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Discussion Starter · #1 ·
Deer season opens oct 5 in nevada. Got my 25-06 back from being rebarreled, action bedded, and a tuned trigger. Was shooting Remington 120g core-lokts at 100 yards Thursday in light winds and was getting consistent .75-1 inch 5 shot groups through 20 rounds. Basically same conditions today, but at 200 and 300 yards. At 200 it was 6" groups, with flyers in all directions. At 300 we couldn't hit a 12" plate.

Switched to Hornady 117 sst's (only had 5) and made one 3 shot group at 200 yards at about 1.5-1.7". Adjusted scope and put the last 2 within an inch. Most of my larger rifle experience is with a .270 that has been deadly with core-lokts out to 300 yards.

My question is does the uneven profile of the core-lokts affect the flight that much more when they are moving 3000fps instead of 2650? Right now I am loading the 117 sst's over 4831. Also looking at accubond 110's over the same powder.
 

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It's odd tha a bullet hat shoots Moa @ 100 woud hoot that badly @ 300. Rifles can be finicky litte bitches. You old try another powder or tweaking the charge wt, but a diff bullet may be needed for your rifle.
 

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The only thing that I ca think of is that your gun isn't actually stabilizing your bullet correctly. I'd run your load data through a bullet stability calculator and see if it's actually stable. 100yds may not be enough to show if the rounds are actually stable, and that may be why you see such bad results at 200+
 

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Discussion Starter · #4 ·
Well, I tried a few ballistic calculators. I don't know the exact length of the bullet (can't find it published and they are factory loads) but I do know they chrono at 2850-2880 fps. Eoth my estimate length, Each calculator showed marginal-bad stability with this bullet. If they were going 2990-3000 it would be better, but I can't make them go faster.

Tonight I am putting together 2 strings from 48-52 grains 4831. One string will be topped with 117g Hornady sst, the other with 110 g nosler accubond.

I will share my results. Thanks for the input.
 

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I believe the "length" that the calculator asks for is the actual length of the bullet. Grab your calipers and measure the 117gr SST and the 110gr Accubond actual length from base to meplat.

you can then calculate your stability for the 117gr and the 110gr from there. I can tell you that both the SST and the Accubond both have significantly higher BC's than the CoreLokt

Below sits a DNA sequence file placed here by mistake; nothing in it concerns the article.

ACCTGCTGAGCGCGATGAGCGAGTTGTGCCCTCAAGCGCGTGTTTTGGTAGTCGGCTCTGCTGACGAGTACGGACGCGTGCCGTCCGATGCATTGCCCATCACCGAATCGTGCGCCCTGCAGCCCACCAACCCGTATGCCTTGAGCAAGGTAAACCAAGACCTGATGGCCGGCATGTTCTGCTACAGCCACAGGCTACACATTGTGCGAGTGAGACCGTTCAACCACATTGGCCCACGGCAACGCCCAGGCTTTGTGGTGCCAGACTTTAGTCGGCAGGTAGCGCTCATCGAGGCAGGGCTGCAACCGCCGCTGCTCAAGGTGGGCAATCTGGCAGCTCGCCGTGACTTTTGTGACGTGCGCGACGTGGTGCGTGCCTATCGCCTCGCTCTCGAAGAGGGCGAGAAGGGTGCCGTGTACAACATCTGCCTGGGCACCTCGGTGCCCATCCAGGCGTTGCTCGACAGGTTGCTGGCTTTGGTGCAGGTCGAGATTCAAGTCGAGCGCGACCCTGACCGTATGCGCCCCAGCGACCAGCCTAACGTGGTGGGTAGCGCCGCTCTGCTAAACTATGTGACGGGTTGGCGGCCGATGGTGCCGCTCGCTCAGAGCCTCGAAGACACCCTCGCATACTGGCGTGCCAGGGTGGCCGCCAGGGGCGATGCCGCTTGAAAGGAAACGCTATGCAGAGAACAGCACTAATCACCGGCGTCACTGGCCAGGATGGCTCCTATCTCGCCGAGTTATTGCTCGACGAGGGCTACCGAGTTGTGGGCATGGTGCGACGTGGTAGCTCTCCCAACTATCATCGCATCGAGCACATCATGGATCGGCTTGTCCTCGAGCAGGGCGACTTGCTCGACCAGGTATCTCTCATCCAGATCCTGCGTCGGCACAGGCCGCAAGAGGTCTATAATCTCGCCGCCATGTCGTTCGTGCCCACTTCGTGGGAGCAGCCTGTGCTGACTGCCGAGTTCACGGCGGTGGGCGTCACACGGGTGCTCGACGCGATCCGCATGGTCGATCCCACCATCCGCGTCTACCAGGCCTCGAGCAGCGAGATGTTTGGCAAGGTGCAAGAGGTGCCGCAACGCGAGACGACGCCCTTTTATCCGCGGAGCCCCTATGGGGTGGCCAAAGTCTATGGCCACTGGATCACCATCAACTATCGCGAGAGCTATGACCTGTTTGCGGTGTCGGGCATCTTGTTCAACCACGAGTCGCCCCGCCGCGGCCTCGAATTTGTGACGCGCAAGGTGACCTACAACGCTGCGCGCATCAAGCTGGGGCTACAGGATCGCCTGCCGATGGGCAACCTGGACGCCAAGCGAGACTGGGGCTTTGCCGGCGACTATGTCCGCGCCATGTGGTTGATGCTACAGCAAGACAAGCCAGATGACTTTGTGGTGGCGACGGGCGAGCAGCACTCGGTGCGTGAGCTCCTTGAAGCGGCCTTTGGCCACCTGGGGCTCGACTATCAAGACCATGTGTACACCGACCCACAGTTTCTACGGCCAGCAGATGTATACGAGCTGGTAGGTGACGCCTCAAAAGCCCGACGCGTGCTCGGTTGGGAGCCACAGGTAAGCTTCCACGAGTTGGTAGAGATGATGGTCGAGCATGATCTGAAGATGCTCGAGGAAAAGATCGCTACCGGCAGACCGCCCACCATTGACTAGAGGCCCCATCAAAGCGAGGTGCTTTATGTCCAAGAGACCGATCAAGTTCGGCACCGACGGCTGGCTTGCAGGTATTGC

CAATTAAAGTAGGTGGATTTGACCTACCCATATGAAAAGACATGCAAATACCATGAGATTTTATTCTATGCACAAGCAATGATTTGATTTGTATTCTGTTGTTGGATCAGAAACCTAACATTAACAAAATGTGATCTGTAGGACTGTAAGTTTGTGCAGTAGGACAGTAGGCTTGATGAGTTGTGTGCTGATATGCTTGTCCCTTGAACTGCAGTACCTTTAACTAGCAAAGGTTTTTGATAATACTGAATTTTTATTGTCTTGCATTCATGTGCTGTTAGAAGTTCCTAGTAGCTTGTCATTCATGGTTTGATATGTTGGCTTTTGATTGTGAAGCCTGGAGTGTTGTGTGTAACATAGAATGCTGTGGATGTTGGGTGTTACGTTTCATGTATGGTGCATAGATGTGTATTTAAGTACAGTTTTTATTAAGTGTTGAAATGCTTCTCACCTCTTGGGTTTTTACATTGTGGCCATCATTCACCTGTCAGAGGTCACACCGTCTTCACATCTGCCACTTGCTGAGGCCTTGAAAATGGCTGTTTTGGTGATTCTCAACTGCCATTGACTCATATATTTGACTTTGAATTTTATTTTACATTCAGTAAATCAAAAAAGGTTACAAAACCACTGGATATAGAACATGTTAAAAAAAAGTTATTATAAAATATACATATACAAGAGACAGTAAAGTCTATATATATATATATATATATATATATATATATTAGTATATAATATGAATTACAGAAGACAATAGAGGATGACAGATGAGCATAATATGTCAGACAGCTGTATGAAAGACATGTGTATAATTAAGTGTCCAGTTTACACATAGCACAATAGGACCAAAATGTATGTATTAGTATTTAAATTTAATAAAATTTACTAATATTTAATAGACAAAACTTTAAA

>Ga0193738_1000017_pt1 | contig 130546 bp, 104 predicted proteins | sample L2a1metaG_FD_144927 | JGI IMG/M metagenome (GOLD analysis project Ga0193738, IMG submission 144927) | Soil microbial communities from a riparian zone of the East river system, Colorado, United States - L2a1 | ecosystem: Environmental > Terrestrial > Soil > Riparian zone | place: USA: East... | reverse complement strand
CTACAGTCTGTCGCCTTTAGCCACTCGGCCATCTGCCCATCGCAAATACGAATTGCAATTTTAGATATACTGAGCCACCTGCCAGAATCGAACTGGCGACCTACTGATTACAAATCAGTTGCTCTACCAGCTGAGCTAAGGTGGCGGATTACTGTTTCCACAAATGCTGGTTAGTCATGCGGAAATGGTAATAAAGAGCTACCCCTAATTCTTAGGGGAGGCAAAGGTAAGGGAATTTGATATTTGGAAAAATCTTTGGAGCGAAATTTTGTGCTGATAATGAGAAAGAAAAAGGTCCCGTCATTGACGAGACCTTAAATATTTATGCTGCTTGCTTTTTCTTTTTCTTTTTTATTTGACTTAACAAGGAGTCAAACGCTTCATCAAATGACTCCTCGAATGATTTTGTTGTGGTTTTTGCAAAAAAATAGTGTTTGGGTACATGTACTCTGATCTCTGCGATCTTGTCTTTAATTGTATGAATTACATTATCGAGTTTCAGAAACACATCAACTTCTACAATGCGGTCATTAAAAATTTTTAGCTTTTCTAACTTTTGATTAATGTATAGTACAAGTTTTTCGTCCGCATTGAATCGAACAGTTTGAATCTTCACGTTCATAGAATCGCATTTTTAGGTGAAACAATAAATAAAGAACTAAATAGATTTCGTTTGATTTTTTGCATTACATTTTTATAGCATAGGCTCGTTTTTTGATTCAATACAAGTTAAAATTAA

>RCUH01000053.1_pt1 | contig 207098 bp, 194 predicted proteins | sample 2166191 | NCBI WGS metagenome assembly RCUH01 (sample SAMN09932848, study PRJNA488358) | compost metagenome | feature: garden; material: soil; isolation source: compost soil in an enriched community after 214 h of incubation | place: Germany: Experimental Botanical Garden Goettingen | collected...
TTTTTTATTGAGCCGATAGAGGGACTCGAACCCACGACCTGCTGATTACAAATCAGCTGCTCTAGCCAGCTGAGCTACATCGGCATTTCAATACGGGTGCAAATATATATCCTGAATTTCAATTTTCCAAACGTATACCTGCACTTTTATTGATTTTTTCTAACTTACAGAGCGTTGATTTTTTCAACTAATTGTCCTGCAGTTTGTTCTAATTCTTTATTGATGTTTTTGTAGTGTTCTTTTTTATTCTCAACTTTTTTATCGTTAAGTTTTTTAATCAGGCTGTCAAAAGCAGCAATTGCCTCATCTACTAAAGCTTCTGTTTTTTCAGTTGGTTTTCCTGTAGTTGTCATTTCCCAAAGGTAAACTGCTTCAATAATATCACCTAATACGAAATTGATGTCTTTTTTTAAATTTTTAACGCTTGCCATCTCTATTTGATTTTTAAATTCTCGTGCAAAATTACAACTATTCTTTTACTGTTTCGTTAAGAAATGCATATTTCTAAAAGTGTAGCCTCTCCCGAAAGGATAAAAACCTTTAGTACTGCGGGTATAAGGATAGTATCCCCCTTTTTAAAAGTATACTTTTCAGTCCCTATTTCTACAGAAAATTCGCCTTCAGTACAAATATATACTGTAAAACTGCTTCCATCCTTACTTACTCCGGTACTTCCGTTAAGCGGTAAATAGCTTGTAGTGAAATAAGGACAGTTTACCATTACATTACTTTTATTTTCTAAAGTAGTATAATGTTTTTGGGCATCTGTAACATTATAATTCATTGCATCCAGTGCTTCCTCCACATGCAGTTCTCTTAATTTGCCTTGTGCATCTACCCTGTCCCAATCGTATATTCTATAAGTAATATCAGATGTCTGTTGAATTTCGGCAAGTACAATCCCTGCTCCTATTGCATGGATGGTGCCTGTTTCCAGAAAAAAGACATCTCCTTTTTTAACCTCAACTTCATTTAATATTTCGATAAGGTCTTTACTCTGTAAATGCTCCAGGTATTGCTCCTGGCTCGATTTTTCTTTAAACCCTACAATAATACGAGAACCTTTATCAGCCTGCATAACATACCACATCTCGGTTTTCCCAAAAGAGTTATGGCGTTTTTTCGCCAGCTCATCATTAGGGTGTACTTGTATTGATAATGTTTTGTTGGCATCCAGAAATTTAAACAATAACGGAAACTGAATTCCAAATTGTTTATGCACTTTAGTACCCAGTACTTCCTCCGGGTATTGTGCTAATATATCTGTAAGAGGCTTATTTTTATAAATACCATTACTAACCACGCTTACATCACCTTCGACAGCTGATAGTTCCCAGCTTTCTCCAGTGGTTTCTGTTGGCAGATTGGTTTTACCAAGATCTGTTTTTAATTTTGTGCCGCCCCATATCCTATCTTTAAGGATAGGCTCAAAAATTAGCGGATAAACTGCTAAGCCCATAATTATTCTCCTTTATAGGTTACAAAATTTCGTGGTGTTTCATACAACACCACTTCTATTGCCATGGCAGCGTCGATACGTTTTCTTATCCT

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Discussion Starter · #6 ·
Yeah I measured both the sst and the accubond and they are well into the green. The core lokt I had to guess, so I went with about the same length as the sst. They are maybe a little smaller but the bearing surface is probably very similar. The core lokts are rough and inconsistent with the pointed soft point. Shooting my first strings tomorrow with the new bullets.

I am looking for good precision and killing velocities to 400 yards, which is what the .270 does easily. It's not uncommon to have 300-350 yard shots up where we are hunting and I want the confidence I had with dads .270.
 

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Discussion Starter · #7 ·
Good results.

110 g accubond at 115 yards .47" 2 shot group with 49 g imr4831.
110 g accubond at 285 yards 3.35" 3 shot group with 51 g imr4831


No signs of high pressure so I will test the lighter load at 300 with 5 shots and push a little hotter to see if I can get tighter long range groups. So far I am within killing accuracy, now just to see if it can get better.

Ran out of time to shoot the Hornady loads. Hope to get out once more Friday before season opens.
 

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I would continue on with the 117 gr, SSTs. The 110 gr. Accu-bonds look great but at 285 yards they are getting above MOA. Since they cost less and perform well on all deer species, if the SSTs hold MOA or less from 100 - 300 yards, the decision would be made for me. I really like them because Hornady uses the Inter-Lock ring that holds them together. Just don't think I'd have a need for bonded or solid copper bullets for whitetail. ;)
 
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